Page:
Today I got a call from our neurologist office. They are the office I asked to put in the order for the hip x-ray. We needed the x-ray before starting intensive PT on the 24th of this month. It's a good thing we were required to get that x-ray. Apparently, the x-ray shows 50% left hip dysplasia. My first thought was "isn't that what large dogs get"? I had a friend once upon a time with a dalmatian. Long story short it had hip issues. I got a crazy picture of Caleigh with black spots hobbling along with 4 legs. Call it shock I guess, but nevertheless, it was an interesting reaction to such news.
So, it basically means that Caleigh's hip is on it's way out of place. Right now it is not dislocated. I've read all about the hip problems kids with CP can have. I guess I was naive to think that none of those things would happen to Caleigh. We move Caleigh from place to place all day long. She moves herself constantly. She isn't in a stagnant positive for more than 30 minutes at a time. We do weight bearing in standing constantly. Our therapists are checking for these things all the time, but Caleigh's hip isn't doing the typical clicking that happens with hips being dislocated. So what gives?
We are working on an orthopedic appointment to find out more. 'Google University' says that the fix for such a thing can range from just watching it, bracing it, surgery and then spica casting. We will just have to see what the doctors have to say.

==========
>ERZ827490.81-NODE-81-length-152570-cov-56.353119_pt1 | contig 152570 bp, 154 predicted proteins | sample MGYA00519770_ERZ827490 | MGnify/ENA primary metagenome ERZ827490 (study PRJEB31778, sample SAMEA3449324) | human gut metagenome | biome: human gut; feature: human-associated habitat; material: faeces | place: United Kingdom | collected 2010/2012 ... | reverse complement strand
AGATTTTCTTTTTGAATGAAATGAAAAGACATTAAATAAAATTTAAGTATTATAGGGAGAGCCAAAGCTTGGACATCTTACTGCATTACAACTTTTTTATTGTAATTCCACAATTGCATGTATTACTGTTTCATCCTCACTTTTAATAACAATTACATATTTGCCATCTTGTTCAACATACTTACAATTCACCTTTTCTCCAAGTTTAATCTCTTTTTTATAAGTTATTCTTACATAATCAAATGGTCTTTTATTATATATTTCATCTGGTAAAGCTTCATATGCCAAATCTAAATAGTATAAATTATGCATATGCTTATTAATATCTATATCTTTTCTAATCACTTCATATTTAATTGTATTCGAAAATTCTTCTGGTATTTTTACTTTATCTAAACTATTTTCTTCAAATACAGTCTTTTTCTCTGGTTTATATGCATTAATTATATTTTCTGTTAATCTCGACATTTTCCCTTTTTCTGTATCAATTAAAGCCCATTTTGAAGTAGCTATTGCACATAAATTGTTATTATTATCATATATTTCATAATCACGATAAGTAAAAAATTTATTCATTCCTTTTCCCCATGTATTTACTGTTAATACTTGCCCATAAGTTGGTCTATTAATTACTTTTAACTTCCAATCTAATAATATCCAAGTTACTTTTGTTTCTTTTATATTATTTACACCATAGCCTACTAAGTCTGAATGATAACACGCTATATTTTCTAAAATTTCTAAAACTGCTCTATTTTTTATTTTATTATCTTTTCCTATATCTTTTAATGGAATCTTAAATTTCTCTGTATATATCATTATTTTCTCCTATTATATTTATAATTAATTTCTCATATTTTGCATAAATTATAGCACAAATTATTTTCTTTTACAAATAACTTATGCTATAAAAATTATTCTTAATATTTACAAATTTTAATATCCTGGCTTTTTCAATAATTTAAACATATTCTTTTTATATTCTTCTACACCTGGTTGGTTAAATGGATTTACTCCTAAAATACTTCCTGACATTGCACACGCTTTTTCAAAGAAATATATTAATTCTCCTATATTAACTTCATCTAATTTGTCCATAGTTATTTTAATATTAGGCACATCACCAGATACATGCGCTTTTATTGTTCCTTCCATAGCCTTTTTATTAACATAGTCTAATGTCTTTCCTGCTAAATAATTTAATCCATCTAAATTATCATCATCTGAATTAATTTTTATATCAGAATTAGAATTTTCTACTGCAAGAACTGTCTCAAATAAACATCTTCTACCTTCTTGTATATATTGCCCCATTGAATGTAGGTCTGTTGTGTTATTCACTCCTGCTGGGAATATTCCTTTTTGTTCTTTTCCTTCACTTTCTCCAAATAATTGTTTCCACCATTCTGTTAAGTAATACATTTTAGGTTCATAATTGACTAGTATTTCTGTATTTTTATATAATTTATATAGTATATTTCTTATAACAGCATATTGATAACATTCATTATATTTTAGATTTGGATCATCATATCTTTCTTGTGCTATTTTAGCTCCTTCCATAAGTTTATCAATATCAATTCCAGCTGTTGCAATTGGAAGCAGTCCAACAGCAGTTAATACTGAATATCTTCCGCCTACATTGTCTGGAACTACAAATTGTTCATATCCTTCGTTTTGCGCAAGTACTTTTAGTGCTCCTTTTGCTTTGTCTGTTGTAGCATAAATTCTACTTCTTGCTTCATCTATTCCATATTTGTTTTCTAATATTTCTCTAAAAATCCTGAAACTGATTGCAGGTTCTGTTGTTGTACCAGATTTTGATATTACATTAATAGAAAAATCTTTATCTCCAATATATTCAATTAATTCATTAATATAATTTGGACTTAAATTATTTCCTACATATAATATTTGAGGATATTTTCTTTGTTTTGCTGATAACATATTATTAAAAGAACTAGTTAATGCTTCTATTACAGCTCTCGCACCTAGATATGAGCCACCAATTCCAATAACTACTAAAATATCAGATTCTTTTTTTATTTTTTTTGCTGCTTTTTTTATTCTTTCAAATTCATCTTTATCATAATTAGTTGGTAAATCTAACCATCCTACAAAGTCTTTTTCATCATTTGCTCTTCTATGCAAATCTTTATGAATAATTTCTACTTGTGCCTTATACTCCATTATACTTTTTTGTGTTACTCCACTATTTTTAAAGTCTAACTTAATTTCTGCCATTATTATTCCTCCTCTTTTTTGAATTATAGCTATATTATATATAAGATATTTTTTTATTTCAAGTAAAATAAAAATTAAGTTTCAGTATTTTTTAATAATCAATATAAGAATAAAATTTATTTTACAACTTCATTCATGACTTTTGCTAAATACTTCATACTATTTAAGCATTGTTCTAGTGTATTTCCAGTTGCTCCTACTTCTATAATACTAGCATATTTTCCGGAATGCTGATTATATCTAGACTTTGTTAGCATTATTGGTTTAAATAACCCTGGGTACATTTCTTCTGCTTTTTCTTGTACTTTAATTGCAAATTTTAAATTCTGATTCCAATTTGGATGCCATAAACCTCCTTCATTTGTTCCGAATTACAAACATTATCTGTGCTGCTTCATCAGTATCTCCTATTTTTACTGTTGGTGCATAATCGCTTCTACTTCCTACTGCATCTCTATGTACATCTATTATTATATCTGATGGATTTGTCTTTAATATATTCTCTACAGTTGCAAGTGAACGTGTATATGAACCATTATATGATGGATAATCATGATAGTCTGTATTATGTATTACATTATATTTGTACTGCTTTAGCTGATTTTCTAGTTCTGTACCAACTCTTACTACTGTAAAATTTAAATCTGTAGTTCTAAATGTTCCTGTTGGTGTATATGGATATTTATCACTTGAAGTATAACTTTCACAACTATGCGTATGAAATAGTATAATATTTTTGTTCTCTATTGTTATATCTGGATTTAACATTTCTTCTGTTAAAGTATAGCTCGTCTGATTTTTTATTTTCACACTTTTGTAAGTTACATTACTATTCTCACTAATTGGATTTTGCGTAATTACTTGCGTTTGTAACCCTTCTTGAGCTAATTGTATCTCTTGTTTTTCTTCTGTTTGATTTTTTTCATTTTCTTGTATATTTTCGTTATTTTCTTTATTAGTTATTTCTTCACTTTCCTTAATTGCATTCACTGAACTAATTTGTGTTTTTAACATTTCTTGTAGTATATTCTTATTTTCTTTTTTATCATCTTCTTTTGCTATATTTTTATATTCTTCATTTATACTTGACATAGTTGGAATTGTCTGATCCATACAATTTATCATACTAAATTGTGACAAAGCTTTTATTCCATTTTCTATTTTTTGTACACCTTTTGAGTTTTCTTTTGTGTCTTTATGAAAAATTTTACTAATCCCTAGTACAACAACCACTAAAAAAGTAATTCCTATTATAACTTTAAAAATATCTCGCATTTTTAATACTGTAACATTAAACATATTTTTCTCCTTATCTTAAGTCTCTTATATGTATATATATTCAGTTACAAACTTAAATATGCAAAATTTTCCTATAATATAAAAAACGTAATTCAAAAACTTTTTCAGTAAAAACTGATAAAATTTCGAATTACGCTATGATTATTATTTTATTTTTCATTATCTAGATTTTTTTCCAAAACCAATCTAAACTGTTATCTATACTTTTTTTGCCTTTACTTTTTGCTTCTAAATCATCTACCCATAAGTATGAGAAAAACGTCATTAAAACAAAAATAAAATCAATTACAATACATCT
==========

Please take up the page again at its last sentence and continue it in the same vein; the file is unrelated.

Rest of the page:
The new hip information won't be a problem for our scheduled intensive therapy. It's good information for the therapist though. Certain positions can be altered to accommodate the hip. Our regular PT is going to show us stretches that can help during our session tomorrow. For now, Caleigh acts like nothing is hurting her.
This past week the wheelchair people came out and brought the new bracket for the current joystick. We re-arranged this and that and they left. They didn't exactly bring everything that I had asked for, but little by little things are getting done. I will say that this bathroom remodel has reminded me just how little people communicate effectively between each other even when they work closely together.
tiny side note:
Make. A. List.
Your life and mine will be a lot easier.
As soon as the wheelchair people left I could tell that we were at a crossroads with Caleigh and the joystick. The positioning that should be ideal, just isn't. Caleigh tends to pull in towards her body making the chair go left...and only left. Her fingers fall off the joystick easily over and over. She can't go a certain direction on command and stopping is dictated by her tone. She seems to sit up better with the joystick though.
With trying the joystick for over a month now; I thought it might be a good time to re-visit the proximity switches. So Eric and I spent our semi-snowy Sunday morning moving things and hooking up the switches for Caleigh to use. We mounted the switches under the tray and put a sticker on the top of the tray where Caleigh will need to touch.
I have to say that all of the above complaints about the joystick aren't an issue with the switches. The switches have their own issues. The main one is that Caleigh tends to look at the tray making sure she is on the "star" that she wants to be instead of watching where she is going. I'm hoping that after the placement has been the same for awhile she won't need to look down so much. Caleigh can stop fairly quickly and if I ask her to go a direction she generally does.
We've asked for a vest of sorts instead of the chest strap shown in the picture above. The strap has to be way to tight to hold Caleigh up. The vest should help hold her shoulders back as well. We also need to lower the foot plate for a better leg position. Caleigh has apparently gotten a bit longer. Always little adjustments to be done. For right now, we will stick to the switches and hope that Caleigh's driving skills improve.